Despite making up only 31% of the total population of the United States, White males are the majority in every facet of our legal system. As of 2015, 79% of prosecutors in the U.S. were white men (NY Times 2015) with 85% of them running unopposed (wholeads.com). The lack of racial make-up in the legal system does not create a fair representation of the communities it serves. While progress has been made in the last decade, it has been minuscule. This lack of diversity in the legal system has led to a more divisive public- which many have considered biased and flawed. This lack of confidence in the legal system has also left people dissatisfied with the sentences handed down to convicts.

The lack of diverse racial makeup trickles down to legal and judicial representatives such as lawyers and judges respectively. One need only look at statistics regarding the demographics for lawyers in America to notice an alarming trend. While the number of women enrolled in law schools has increased in the last decade representing 28.5% of enrolled students, the number of white males is still greater.  According to the American Bar Association, as of 2016 approximately 89% of lawyers (this encompasses all lawyers including private practice of which women are more likely to go into but least likely to make partner) in the United States are Caucasian. (American Bar Association). In the last 4 years the percentage of minority enrollment in American law schools increased by approximately 3%. (American Bar Association 2015),  while the number of minority female judges and prosecutors is at an alarming 1%. Even with the increasing number of minorities in the last decade, it is so infinitesimal that it is practically insignificant.

Diversifying the legal system requires more than just the random selection of female and minority attorneys and judges; it also requires a purposeful and efficient approach to ensure that this diversity is reflected in the courts. Furthermore, an  increased awareness of open positions as well as transparency in the hiring and interviewing of potential candidates will lead to an increased number of people from diverse backgrounds. Another recommendation is to appoint an official whose position would be primarily focused on improving diversity. To improve those elected to district attorney positions more effort could go into helping the public know whom they are electing. For many, electing judges and prosecutors in their district is an afterthought. Approximately 85% of prosecutors run unopposed in the U.S. (npr.com). This typically leads to prosecutors being elected repeatedly which allows for no real change. Whether these solutions will be more effective at the state or federal level remains to be seen. Part of the issue with the lack of diversity is the lack of available data or experience to show what would be the most effective solution.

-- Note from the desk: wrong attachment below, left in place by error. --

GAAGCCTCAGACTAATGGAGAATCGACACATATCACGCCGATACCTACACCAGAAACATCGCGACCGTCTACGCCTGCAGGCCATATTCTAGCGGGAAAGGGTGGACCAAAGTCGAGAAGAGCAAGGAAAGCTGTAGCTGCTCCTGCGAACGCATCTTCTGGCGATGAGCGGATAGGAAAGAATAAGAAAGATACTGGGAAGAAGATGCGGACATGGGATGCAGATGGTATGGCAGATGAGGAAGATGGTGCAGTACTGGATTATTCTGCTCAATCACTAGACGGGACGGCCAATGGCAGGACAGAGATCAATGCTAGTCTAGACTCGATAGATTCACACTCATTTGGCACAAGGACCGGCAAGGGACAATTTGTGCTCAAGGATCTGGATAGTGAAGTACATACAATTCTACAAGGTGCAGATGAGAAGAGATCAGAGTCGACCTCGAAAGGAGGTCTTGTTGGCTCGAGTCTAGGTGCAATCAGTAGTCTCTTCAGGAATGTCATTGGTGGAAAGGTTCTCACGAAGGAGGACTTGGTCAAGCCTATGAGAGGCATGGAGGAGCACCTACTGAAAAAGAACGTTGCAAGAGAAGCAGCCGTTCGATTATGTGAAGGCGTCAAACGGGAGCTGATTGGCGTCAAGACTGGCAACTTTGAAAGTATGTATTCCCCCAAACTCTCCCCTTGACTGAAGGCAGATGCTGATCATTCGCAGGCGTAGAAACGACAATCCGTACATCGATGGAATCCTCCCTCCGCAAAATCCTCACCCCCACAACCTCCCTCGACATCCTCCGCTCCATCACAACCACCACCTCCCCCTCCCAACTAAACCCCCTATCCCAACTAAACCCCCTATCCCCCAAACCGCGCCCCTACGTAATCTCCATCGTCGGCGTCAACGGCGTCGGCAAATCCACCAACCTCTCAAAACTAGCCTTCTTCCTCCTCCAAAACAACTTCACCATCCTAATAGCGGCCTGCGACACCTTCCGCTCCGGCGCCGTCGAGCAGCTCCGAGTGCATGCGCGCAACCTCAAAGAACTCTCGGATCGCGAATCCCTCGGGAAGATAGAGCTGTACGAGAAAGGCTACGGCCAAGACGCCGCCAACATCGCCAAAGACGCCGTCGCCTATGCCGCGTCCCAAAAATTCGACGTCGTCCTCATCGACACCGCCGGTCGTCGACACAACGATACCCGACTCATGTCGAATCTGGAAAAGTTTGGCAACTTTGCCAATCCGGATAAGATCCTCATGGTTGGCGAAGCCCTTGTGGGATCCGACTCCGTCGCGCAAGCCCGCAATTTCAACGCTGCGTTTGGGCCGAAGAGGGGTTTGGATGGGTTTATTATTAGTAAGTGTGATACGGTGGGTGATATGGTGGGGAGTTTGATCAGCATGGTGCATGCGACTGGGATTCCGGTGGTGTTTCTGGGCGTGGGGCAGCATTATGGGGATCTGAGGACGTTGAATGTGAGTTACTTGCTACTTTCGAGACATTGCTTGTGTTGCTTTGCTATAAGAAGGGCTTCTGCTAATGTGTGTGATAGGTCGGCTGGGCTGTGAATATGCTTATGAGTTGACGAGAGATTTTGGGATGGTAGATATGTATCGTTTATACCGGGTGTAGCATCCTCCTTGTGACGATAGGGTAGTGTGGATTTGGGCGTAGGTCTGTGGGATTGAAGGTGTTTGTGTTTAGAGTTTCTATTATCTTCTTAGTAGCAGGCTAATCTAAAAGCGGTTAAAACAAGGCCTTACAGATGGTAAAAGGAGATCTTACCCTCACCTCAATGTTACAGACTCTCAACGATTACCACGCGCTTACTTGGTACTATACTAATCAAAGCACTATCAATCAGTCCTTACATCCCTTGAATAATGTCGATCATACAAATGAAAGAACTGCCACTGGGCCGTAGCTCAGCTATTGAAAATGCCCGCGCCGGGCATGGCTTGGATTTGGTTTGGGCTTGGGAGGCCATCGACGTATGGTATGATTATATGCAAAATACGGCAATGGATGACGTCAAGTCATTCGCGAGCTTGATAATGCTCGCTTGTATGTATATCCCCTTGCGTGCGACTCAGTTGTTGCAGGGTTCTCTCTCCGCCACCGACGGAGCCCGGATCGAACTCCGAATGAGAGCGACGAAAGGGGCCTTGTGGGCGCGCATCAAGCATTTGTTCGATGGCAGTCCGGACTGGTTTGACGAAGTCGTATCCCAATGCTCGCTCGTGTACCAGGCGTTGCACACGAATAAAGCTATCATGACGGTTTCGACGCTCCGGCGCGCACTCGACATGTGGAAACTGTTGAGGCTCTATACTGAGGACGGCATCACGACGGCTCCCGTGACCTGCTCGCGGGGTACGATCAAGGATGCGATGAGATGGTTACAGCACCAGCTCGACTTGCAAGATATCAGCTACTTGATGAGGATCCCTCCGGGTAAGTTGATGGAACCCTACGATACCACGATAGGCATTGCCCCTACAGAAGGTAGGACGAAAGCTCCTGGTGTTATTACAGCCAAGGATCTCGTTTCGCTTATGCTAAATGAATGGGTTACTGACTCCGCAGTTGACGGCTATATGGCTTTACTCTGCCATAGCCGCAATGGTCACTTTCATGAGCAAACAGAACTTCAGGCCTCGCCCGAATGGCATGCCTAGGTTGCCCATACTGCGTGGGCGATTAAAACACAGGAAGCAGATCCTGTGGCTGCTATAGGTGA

Concluding, the lack of diversity leads to a justice system which does not adequately represent the population that it serves. Increasing diversity in the American legal system primarily focusing on judges and prosecutors at the state and federal level will serve to enhance the legitimacy of our legal system in the eyes of an increasingly diverse public. This will require many systemic changes within society and the legal system that will take a great deal of time but will ultimately be worth the effort.

 


Works Cited

Fandos, Nicholas. “A Study Documents the Paucity of Black Elected Prosecutors: Zero in Most States.” The New York Times. The New York Times, 06 July 2015. Web. 08 Aug. 2016.

Moxley, Tracie. “Lawyer Demographics 2016.” LAWYER DEMOGRAPHICS(2016): n. pag. www.americanbar.org. American Bar Association. Web. 7 Aug. 2016. “Reprinted by permission of the American Bar Association. All rights reserved.”

Spelliscy, Ciera Torres, Monique Chase, Emma Greenman, and Susan M. Lewis. “Improving Judicial Diversity | Brennan Center for Justice.”Improving Judicial Diversity | Brennan Center for Justice. Brennan Center For Justice, 03 Mar. 2010. Web. 05 Aug. 2016.

Kelly, Amita. “Does It Matter That 95 Percent Of Elected Prosecutors Are White?” NPR. NPR, 8 July 2015. Web. 10 Aug. 2016.

“Justice for All*? A Look at the Demographics of Prosecutors in America.”Justice for All? Reflective Democracy Campaign, 11 May 2015. Web. 09 Aug. 2016.